Russian authorities ordered the removal of foreign brands of laundry detergent and other cleaning products from shops in the latest example of products being targeted by what is widely seen as retaliation for Western sanctions over Moscow's interference in Ukraine.
Russia's consumer protection agency, Rospotrebnadzor, has a history of alleging violations and halting sales of products from countries that are engaged in diplomatic disputes with Moscow.
Rospotrebnadzor said on August 25 that is has told stores to remove some foreign brands of washing powder and liquid from stores because of what it claims are health risks.
The state-run agency said its inspections of selected products by top foreign brands -- including U.S.-based Colgate-Palmolive, Procter & Gamble, and Clorox, and Germany's Werner & Mertz and Henkel -- revealed high levels of toxic ingredients.
Most of the companies listed by Rospotrebnadzor have production facilities in Russia.
Rospotrebnadzor on August 25 also carried out an unscheduled inspection at the German-owned Henkel Rus plant in the Russian region of Perm.
Henkel said it had not received any notification from Rospotrebnadzor and that all its products had passed toxicological checks in Russia and had a state certificate of safety, the Reuters news agency reported.
"We are trying to find out what's going on and deciding on our next steps," Henkel spokeswoman Natalia Ovakimian said.
Earlier in August, Moscow extended its retaliatory ban on food imports from the European Union, the United States, and other countries that have imposed economic sanctions against Russia over the Kremlin's forced takeover of Crimea from Ukraine and its military support for separatists in eastern Ukraine.
The influx of detergents, dishwashing liquid, and other cleaning products was a noticeable feature of Russia's opening up to the world when the Soviet Union fell apart in 1991.
They are not on Russia’s list of banned Western imports.
Banned Products 'Hotline'
But Rospotrebnadzor has repeatedly used health claims in recent months to target Western products that are not included on the banned import list.
While alcohol is also not on the Kremlin’s banned import list, Rospotrebnadzor announced on August 17 that it was pulling three California-produced wines from the Russian market after claiming they failed to meet Russian sanitation and health standards.
That move was also widely seen as part of a Kremlin effort to punish Western firms in retaliation for the sanctions against Russia.
On August 23, Agriculture Minister Aleksandr Tkachyov called for a ban on imports of winemaking supplies from the West, arguing that Russian winemakers essentially are bottling foreign wines.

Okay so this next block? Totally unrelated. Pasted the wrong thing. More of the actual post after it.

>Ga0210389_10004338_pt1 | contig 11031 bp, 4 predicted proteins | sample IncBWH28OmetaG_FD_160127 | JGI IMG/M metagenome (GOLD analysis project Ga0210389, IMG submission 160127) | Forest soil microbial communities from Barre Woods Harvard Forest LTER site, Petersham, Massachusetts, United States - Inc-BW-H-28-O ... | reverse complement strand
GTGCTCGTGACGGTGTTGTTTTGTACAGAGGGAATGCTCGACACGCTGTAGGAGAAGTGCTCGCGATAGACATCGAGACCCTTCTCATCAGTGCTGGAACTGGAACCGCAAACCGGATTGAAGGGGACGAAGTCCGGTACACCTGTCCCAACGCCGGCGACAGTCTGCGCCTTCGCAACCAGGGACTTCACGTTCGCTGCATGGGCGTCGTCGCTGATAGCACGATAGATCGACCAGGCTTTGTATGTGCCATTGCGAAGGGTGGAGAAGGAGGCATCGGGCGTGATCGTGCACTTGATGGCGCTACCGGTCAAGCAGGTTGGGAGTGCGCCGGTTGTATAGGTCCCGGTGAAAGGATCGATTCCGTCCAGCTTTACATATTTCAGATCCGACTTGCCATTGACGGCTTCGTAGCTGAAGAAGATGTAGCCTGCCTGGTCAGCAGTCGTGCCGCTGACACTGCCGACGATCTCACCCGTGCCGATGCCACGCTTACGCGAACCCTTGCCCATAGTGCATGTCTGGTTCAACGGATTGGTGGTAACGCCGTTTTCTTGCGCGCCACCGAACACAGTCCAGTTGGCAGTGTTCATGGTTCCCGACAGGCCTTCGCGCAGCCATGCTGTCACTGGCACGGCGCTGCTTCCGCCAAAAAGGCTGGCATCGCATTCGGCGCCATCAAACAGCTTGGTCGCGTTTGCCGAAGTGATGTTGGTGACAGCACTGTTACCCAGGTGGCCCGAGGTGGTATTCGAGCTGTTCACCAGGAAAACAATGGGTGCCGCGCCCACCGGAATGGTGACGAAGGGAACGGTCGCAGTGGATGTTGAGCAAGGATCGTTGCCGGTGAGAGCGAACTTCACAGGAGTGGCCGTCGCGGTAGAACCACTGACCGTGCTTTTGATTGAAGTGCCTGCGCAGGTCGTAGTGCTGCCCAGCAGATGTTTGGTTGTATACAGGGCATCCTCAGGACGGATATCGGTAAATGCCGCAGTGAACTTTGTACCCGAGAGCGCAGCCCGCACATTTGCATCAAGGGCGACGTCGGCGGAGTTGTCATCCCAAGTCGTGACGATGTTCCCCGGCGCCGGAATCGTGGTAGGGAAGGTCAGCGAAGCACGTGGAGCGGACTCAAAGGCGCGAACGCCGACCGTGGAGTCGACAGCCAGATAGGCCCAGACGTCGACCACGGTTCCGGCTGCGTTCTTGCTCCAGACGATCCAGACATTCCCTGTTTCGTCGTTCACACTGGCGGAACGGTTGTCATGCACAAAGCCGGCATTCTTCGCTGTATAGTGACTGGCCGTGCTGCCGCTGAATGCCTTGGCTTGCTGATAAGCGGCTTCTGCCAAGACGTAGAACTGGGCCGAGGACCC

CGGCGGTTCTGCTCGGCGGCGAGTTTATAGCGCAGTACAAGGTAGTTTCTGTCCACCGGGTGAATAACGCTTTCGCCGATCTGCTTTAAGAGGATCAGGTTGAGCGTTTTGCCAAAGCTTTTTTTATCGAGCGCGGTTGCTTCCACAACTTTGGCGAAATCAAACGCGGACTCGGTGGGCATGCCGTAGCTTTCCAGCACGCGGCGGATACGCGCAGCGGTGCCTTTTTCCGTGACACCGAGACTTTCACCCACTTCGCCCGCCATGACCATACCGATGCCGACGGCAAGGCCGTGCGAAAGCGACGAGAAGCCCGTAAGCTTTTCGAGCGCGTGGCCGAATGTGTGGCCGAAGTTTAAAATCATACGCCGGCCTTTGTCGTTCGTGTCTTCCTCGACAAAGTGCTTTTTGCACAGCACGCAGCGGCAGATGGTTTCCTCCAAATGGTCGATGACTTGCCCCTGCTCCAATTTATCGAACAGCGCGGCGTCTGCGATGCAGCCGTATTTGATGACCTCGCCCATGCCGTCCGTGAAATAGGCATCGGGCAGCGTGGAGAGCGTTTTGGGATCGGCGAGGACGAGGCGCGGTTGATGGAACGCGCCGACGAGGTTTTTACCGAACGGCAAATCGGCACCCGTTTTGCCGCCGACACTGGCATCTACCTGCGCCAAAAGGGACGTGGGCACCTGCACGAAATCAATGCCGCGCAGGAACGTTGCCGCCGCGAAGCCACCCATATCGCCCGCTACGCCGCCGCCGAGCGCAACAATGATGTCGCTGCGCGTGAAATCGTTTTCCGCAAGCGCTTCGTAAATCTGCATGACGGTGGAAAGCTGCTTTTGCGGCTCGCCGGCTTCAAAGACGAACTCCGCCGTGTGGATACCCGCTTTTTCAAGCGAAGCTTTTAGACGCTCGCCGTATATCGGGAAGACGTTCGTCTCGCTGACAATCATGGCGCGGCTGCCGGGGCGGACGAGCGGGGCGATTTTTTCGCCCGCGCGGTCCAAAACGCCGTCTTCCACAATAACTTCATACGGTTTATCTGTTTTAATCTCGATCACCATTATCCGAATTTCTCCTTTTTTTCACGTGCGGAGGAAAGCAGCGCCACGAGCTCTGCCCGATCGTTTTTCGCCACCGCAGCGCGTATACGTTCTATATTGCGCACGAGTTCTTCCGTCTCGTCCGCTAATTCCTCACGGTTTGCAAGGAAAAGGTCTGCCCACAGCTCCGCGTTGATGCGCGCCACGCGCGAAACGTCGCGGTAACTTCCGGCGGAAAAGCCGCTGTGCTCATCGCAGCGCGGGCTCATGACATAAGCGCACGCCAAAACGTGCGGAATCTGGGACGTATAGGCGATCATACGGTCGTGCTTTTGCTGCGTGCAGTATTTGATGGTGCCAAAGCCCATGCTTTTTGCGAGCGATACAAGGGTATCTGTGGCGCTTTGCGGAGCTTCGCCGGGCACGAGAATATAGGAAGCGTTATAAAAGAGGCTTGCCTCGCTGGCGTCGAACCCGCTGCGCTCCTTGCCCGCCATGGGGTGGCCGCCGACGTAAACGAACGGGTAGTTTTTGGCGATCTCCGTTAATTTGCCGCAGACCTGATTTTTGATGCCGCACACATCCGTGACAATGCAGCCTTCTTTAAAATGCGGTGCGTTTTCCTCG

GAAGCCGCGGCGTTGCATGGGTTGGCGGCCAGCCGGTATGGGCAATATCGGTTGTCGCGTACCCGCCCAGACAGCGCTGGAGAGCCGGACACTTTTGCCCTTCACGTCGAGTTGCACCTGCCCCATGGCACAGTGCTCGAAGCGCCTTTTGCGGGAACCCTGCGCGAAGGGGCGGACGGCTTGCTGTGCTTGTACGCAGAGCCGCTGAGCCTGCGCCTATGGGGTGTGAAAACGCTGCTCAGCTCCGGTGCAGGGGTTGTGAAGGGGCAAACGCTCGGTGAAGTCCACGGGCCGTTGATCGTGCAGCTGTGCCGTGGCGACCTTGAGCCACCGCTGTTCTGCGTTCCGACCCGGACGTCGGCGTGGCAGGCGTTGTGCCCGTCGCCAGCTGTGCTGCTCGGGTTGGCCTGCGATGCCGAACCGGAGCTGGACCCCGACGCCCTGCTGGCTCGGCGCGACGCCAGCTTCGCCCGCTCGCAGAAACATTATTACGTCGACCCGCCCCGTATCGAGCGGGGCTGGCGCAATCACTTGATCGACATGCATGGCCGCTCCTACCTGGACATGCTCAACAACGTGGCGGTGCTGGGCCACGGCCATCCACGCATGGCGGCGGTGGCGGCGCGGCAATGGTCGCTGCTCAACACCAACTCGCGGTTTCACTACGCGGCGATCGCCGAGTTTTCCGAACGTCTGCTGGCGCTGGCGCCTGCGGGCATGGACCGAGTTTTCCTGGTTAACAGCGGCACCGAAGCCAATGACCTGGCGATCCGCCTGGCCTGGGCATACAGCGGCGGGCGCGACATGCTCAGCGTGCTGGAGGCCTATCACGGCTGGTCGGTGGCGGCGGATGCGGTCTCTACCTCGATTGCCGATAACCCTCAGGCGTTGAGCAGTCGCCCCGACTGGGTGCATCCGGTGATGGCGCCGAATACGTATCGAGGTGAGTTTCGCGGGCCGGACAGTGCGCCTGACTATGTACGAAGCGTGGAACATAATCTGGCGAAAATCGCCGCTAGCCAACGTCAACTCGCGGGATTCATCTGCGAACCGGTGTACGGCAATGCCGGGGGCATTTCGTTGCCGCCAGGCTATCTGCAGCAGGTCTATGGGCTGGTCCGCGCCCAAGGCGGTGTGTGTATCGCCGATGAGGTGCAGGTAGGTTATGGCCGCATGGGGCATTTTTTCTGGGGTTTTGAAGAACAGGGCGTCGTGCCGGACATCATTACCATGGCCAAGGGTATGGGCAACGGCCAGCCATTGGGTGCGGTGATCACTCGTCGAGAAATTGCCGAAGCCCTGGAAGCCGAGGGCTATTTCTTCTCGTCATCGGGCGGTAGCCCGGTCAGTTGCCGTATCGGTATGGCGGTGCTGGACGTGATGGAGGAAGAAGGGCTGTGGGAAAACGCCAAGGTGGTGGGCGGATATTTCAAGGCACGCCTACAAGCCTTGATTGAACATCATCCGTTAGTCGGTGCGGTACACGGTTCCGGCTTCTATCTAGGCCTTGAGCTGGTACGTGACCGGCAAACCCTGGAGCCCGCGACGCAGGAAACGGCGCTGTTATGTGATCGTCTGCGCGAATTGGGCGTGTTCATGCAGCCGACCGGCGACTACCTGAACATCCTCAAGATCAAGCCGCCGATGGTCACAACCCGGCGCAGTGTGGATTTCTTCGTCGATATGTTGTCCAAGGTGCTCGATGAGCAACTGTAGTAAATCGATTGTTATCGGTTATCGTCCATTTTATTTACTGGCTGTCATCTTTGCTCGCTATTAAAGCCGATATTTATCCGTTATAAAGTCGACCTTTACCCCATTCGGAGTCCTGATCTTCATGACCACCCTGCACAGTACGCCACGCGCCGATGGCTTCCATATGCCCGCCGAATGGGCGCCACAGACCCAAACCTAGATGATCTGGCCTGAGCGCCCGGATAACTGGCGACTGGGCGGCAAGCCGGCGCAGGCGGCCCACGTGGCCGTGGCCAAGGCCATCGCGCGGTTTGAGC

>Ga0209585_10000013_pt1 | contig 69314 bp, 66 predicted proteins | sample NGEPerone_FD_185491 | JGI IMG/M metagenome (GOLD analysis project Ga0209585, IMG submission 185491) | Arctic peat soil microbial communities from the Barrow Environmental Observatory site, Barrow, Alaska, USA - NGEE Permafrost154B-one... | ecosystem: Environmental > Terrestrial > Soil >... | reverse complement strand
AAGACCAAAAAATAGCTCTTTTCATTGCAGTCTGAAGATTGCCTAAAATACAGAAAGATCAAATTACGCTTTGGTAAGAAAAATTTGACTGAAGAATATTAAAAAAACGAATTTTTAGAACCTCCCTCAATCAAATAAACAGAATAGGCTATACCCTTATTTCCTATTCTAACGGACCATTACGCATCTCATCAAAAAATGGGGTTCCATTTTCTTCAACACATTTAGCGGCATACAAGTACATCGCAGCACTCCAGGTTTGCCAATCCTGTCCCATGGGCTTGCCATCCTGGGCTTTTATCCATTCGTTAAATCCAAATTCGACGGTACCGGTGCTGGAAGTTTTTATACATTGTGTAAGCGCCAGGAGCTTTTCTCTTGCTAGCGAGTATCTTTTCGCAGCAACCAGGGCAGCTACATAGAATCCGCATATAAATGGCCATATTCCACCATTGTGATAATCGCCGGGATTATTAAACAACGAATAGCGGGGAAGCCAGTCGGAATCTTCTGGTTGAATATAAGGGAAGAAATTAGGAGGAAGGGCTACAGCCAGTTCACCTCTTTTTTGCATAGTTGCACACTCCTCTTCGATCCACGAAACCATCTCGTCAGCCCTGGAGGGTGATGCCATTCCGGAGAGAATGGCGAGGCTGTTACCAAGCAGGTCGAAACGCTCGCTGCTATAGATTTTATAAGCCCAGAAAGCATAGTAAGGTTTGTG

But Economic Development Minister Aleksei Ulyukayev has advised caution on a wine materials import ban due to contradictions with Moscow’s obligations as a member of the World Trade Organization.
On August 3, Russia expanded its food import ban to also include products from Albania, Montenegro, Iceland, and Liechtenstein.
In addition to the United States and EU member states, other countries on the food import ban list include Australia, Norway, and Canada.
The Russian Prosecutor-General's Office on August 18 also created a telephone hotline for people to call in order to report any illegal imports of banned Western food.
That hotline has been likened by many to the Soviet-era practice of reporting to the KGB any suspicious deeds and "crimes" by neighbors and colleagues.
Meanwhile, Russia's Federal Customs Service on August 20 drafted legislation that calls for banned foreign foods to be listed as "strategically imported" -- a label currently reserved for radioactive nuclear materials and poisons.
That legislation would stiffen penalties against those found guilty of smuggling banned food from the West -- raising the punishment from fines to prison terms of up to seven years for individuals and up to 12 years for organized smuggling groups.
Russia also has threatened to extend its food embargo against Ukraine at the start of 2016 if Kyiv moves forward on its trade accord with the EU without creating special exemptions for trade with Russia.
Another recent example of the Kremlin’s crackdown on Western companies was a series of inspections at branches of the French-owned supermarket chain Auchan on August 19.
Rospotrebnadzor said all 19 Moscow outlets of Auchan were targeted because authorities were concerned about what they claimed were reports of poor-quality meat.
Russian authorities have destroyed more than 612 tons of confiscated Western foreign food imports since the Kremlin's retaliatory import ban was announced in 2014.
Televised images of tons of cheese, fruit, and other foods being bulldozed by Russian authorities have stirred up anger among ordinary Russians who are suffering from economic hardships that have worsened as a result of the international sanctions against Russia.